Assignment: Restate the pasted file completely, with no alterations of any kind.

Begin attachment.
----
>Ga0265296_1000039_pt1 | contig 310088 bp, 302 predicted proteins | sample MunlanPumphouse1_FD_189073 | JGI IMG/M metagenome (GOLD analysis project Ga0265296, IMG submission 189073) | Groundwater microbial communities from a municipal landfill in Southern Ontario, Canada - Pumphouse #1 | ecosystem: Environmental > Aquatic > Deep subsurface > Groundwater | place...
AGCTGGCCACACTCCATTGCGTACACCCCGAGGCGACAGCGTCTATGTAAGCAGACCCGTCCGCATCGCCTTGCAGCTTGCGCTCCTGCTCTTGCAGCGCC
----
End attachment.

>Ga0265296_1000039_pt1 | contig 310088 bp, 302 predicted proteins | sample MunlanPumphouse1_FD_189073 | JGI IMG/M metagenome (GOLD analysis project Ga0265296, IMG submission 189073) | Groundwater microbial communities from a municipal landfill in Southern Ontario, Canada - Pumphouse #1 | ecosystem: Environmental > Aquatic > Deep subsurface > Groundwater | place...
AGCTGGCCACACTCCATTGCGTACACCCCGAGGCGACAGCGTCTATGTAAGCAGACCCGTCCGCATCGCCTTGCAGCTTGCGCTCCTGCTCTTGCAGCGCC